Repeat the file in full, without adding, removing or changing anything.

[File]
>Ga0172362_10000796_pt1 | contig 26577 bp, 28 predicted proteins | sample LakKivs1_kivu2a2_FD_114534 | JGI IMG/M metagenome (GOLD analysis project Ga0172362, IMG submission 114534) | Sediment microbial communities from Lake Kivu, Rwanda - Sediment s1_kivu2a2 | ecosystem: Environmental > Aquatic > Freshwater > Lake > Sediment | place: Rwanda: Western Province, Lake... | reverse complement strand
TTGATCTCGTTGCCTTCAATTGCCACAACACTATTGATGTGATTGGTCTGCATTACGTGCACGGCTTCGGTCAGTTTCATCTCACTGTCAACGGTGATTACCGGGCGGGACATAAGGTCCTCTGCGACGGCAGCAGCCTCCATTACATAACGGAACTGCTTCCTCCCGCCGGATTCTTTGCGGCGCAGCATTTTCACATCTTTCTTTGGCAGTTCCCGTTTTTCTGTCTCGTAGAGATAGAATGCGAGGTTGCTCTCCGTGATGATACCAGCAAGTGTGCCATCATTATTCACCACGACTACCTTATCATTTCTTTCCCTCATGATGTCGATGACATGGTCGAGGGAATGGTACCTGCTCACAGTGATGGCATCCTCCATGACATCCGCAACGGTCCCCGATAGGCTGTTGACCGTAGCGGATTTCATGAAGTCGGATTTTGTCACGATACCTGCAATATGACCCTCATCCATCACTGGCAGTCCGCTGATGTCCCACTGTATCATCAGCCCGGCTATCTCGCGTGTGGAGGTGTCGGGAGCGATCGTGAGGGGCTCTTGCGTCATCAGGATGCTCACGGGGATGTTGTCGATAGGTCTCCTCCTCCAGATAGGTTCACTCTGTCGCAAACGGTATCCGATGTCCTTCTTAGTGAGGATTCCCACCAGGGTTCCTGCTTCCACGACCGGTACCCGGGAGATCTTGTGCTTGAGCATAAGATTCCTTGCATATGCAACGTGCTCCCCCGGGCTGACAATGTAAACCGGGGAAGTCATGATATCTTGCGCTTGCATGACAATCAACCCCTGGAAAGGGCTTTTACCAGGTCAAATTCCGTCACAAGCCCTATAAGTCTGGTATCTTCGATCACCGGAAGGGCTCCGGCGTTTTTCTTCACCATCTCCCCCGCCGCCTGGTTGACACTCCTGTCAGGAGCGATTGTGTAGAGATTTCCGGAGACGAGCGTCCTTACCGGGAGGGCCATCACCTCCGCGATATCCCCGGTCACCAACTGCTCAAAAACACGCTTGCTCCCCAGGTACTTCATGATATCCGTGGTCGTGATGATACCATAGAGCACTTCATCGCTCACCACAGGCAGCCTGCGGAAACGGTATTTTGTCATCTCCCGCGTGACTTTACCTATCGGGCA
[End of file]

>Ga0172362_10000796_pt1 | contig 26577 bp, 28 predicted proteins | sample LakKivs1_kivu2a2_FD_114534 | JGI IMG/M metagenome (GOLD analysis project Ga0172362, IMG submission 114534) | Sediment microbial communities from Lake Kivu, Rwanda - Sediment s1_kivu2a2 | ecosystem: Environmental > Aquatic > Freshwater > Lake > Sediment | place: Rwanda: Western Province, Lake... | reverse complement strand
TTGATCTCGTTGCCTTCAATTGCCACAACACTATTGATGTGATTGGTCTGCATTACGTGCACGGCTTCGGTCAGTTTCATCTCACTGTCAACGGTGATTACCGGGCGGGACATAAGGTCCTCTGCGACGGCAGCAGCCTCCATTACATAACGGAACTGCTTCCTCCCGCCGGATTCTTTGCGGCGCAGCATTTTCACATCTTTCTTTGGCAGTTCCCGTTTTTCTGTCTCGTAGAGATAGAATGCGAGGTTGCTCTCCGTGATGATACCAGCAAGTGTGCCATCATTATTCACCACGACTACCTTATCATTTCTTTCCCTCATGATGTCGATGACATGGTCGAGGGAATGGTACCTGCTCACAGTGATGGCATCCTCCATGACATCCGCAACGGTCCCCGATAGGCTGTTGACCGTAGCGGATTTCATGAAGTCGGATTTTGTCACGATACCTGCAATATGACCCTCATCCATCACTGGCAGTCCGCTGATGTCCCACTGTATCATCAGCCCGGCTATCTCGCGTGTGGAGGTGTCGGGAGCGATCGTGAGGGGCTCTTGCGTCATCAGGATGCTCACGGGGATGTTGTCGATAGGTCTCCTCCTCCAGATAGGTTCACTCTGTCGCAAACGGTATCCGATGTCCTTCTTAGTGAGGATTCCCACCAGGGTTCCTGCTTCCACGACCGGTACCCGGGAGATCTTGTGCTTGAGCATAAGATTCCTTGCATATGCAACGTGCTCCCCCGGGCTGACAATGTAAACCGGGGAAGTCATGATATCTTGCGCTTGCATGACAATCAACCCCTGGAAAGGGCTTTTACCAGGTCAAATTCCGTCACAAGCCCTATAAGTCTGGTATCTTCGATCACCGGAAGGGCTCCGGCGTTTTTCTTCACCATCTCCCCCGCCGCCTGGTTGACACTCCTGTCAGGAGCGATTGTGTAGAGATTTCCGGAGACGAGCGTCCTTACCGGGAGGGCCATCACCTCCGCGATATCCCCGGTCACCAACTGCTCAAAAACACGCTTGCTCCCCAGGTACTTCATGATATCCGTGGTCGTGATGATACCATAGAGCACTTCATCGCTCACCACAGGCAGCCTGCGGAAACGGTATTTTGTCATCTCCCGCGTGACTTTACCTATCGGGCA